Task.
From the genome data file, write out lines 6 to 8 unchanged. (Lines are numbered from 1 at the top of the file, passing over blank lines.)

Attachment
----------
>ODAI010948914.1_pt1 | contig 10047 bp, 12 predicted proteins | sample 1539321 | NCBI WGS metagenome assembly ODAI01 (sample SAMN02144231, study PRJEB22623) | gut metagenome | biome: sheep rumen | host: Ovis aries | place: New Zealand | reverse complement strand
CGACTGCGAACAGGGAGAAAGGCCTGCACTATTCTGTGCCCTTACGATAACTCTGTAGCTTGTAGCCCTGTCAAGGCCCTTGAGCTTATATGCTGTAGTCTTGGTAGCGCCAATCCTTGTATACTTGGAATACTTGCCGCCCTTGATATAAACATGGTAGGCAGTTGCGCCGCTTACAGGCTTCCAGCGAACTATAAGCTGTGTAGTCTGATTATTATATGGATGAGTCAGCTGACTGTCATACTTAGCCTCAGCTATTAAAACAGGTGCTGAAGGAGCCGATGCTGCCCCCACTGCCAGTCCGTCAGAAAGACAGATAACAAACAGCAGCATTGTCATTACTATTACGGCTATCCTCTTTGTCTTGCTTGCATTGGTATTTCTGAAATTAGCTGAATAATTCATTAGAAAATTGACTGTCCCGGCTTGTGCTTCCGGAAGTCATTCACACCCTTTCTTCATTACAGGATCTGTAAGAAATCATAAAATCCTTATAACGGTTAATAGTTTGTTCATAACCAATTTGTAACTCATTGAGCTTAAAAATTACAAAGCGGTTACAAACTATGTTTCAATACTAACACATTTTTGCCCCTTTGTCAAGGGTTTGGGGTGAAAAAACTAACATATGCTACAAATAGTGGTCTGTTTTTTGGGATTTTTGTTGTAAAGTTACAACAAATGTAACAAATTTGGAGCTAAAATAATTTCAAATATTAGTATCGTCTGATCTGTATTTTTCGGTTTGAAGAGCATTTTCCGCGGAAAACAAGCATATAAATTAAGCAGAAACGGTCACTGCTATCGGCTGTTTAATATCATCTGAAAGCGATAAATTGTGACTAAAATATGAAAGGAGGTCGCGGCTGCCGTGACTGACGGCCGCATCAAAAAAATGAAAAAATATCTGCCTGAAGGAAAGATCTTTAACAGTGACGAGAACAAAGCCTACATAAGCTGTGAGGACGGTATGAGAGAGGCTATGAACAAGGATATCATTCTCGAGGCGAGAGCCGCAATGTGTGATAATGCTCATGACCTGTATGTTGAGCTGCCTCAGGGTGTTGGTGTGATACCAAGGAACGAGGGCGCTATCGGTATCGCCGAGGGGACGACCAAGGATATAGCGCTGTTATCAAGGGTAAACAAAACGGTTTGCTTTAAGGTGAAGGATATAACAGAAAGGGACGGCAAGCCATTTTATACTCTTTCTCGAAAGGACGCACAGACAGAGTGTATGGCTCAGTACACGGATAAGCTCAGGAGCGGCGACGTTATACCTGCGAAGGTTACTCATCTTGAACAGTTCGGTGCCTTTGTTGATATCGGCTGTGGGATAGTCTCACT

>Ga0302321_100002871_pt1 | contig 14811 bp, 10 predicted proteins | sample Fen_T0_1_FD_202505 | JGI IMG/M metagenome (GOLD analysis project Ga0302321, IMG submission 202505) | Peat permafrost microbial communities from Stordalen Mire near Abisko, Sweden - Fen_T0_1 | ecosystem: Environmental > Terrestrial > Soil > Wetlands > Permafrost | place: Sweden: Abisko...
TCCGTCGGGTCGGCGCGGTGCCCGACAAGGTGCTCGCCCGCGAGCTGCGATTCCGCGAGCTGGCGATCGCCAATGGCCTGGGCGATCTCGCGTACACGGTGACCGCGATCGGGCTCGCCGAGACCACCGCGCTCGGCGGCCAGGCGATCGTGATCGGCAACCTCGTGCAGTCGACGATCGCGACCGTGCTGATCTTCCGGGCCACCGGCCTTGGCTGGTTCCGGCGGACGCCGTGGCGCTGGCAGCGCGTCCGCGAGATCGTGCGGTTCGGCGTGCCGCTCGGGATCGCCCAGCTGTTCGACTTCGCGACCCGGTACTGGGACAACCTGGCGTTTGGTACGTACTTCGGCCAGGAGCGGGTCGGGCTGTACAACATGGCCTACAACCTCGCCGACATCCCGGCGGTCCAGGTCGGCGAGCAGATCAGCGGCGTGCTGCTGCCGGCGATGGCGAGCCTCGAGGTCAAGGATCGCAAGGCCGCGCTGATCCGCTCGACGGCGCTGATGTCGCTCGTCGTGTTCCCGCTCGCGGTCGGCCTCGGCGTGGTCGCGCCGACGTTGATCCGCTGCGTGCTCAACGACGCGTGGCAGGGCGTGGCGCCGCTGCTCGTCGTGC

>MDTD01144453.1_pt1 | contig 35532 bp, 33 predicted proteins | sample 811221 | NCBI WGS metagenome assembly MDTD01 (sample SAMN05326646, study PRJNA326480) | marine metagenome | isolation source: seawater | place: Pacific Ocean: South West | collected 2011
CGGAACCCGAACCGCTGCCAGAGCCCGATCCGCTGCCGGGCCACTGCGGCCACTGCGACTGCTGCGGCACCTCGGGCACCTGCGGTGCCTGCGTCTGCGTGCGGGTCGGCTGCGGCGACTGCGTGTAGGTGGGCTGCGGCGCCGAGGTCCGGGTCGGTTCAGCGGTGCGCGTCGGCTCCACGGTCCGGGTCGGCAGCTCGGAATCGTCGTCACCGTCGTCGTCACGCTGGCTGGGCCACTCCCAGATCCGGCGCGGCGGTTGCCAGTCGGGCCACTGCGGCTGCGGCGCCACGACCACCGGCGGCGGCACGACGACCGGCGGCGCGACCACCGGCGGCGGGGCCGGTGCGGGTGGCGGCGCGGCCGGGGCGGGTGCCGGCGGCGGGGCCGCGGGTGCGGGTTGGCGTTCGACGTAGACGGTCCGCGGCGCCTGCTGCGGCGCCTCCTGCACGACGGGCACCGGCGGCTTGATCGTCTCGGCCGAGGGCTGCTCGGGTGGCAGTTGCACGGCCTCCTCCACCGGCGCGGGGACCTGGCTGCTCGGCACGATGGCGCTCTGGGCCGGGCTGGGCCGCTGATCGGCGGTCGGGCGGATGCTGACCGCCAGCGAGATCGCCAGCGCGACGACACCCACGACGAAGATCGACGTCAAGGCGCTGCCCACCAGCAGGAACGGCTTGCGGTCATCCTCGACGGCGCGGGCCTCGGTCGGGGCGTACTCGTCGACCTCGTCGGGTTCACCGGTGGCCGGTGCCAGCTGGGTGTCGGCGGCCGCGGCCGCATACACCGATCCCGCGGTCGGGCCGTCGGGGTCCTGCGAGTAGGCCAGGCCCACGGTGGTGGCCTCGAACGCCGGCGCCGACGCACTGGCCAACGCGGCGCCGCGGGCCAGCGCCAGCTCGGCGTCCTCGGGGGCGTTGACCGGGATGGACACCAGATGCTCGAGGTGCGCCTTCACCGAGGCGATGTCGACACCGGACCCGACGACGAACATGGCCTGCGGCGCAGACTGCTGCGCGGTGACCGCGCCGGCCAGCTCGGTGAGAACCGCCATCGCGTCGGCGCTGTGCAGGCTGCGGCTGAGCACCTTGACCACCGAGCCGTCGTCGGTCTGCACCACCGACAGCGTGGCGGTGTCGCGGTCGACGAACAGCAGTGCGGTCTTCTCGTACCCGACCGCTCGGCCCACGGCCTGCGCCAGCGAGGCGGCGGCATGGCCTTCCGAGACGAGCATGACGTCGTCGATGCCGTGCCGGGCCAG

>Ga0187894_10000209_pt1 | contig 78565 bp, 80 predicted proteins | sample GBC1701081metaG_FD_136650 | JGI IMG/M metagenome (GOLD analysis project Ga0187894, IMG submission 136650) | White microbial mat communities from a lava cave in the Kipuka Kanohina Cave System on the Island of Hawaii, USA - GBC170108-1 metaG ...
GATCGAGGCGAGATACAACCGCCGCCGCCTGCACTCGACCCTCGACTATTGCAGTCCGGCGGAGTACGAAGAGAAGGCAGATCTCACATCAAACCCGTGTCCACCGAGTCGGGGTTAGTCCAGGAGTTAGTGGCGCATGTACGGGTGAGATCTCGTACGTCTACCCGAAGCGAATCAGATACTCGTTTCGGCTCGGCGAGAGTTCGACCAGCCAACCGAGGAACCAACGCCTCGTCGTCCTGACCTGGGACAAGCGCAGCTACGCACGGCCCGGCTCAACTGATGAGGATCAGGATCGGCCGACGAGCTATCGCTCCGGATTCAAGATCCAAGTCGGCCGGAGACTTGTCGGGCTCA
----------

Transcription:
CGGAACCCGAACCGCTGCCAGAGCCCGATCCGCTGCCGGGCCACTGCGGCCACTGCGACTGCTGCGGCACCTCGGGCACCTGCGGTGCCTGCGTCTGCGTGCGGGTCGGCTGCGGCGACTGCGTGTAGGTGGGCTGCGGCGCCGAGGTCCGGGTCGGTTCAGCGGTGCGCGTCGGCTCCACGGTCCGGGTCGGCAGCTCGGAATCGTCGTCACCGTCGTCGTCACGCTGGCTGGGCCACTCCCAGATCCGGCGCGGCGGTTGCCAGTCGGGCCACTGCGGCTGCGGCGCCACGACCACCGGCGGCGGCACGACGACCGGCGGCGCGACCACCGGCGGCGGGGCCGGTGCGGGTGGCGGCGCGGCCGGGGCGGGTGCCGGCGGCGGGGCCGCGGGTGCGGGTTGGCGTTCGACGTAGACGGTCCGCGGCGCCTGCTGCGGCGCCTCCTGCACGACGGGCACCGGCGGCTTGATCGTCTCGGCCGAGGGCTGCTCGGGTGGCAGTTGCACGGCCTCCTCCACCGGCGCGGGGACCTGGCTGCTCGGCACGATGGCGCTCTGGGCCGGGCTGGGCCGCTGATCGGCGGTCGGGCGGATGCTGACCGCCAGCGAGATCGCCAGCGCGACGACACCCACGACGAAGATCGACGTCAAGGCGCTGCCCACCAGCAGGAACGGCTTGCGGTCATCCTCGACGGCGCGGGCCTCGGTCGGGGCGTACTCGTCGACCTCGTCGGGTTCACCGGTGGCCGGTGCCAGCTGGGTGTCGGCGGCCGCGGCCGCATACACCGATCCCGCGGTCGGGCCGTCGGGGTCCTGCGAGTAGGCCAGGCCCACGGTGGTGGCCTCGAACGCCGGCGCCGACGCACTGGCCAACGCGGCGCCGCGGGCCAGCGCCAGCTCGGCGTCCTCGGGGGCGTTGACCGGGATGGACACCAGATGCTCGAGGTGCGCCTTCACCGAGGCGATGTCGACACCGGACCCGACGACGAACATGGCCTGCGGCGCAGACTGCTGCGCGGTGACCGCGCCGGCCAGCTCGGTGAGAACCGCCATCGCGTCGGCGCTGTGCAGGCTGCGGCTGAGCACCTTGACCACCGAGCCGTCGTCGGTCTGCACCACCGACAGCGTGGCGGTGTCGCGGTCGACGAACAGCAGTGCGGTCTTCTCGTACCCGACCGCTCGGCCCACGGCCTGCGCCAGCGAGGCGGCGGCATGGCCTTCCGAGACGAGCATGACGTCGTCGATGCCGTGCCGGGCCAG

>Ga0187894_10000209_pt1 | contig 78565 bp, 80 predicted proteins | sample GBC1701081metaG_FD_136650 | JGI IMG/M metagenome (GOLD analysis project Ga0187894, IMG submission 136650) | White microbial mat communities from a lava cave in the Kipuka Kanohina Cave System on the Island of Hawaii, USA - GBC170108-1 metaG ...
GATCGAGGCGAGATACAACCGCCGCCGCCTGCACTCGACCCTCGACTATTGCAGTCCGGCGGAGTACGAAGAGAAGGCAGATCTCACATCAAACCCGTGTCCACCGAGTCGGGGTTAGTCCAGGAGTTAGTGGCGCATGTACGGGTGAGATCTCGTACGTCTACCCGAAGCGAATCAGATACTCGTTTCGGCTCGGCGAGAGTTCGACCAGCCAACCGAGGAACCAACGCCTCGTCGTCCTGACCTGGGACAAGCGCAGCTACGCACGGCCCGGCTCAACTGATGAGGATCAGGATCGGCCGACGAGCTATCGCTCCGGATTCAAGATCCAAGTCGGCCGGAGACTTGTCGGGCTCA